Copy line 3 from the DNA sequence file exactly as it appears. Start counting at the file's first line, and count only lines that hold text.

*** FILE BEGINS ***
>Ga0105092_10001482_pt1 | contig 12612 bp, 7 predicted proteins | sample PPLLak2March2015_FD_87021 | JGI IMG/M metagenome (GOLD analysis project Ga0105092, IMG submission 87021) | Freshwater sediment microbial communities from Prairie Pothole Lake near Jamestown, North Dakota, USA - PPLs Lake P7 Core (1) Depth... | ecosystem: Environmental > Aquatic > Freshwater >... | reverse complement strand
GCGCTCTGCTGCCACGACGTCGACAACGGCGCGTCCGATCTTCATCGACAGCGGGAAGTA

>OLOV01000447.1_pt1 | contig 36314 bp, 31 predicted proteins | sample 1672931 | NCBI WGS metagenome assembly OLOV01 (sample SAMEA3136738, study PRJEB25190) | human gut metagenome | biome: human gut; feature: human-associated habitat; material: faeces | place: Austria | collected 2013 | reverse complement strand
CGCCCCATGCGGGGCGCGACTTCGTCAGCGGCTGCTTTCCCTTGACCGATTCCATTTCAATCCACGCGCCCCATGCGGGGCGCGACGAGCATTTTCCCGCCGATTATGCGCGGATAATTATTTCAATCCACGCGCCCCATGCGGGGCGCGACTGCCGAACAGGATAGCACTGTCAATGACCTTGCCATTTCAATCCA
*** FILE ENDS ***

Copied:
>OLOV01000447.1_pt1 | contig 36314 bp, 31 predicted proteins | sample 1672931 | NCBI WGS metagenome assembly OLOV01 (sample SAMEA3136738, study PRJEB25190) | human gut metagenome | biome: human gut; feature: human-associated habitat; material: faeces | place: Austria | collected 2013 | reverse complement strand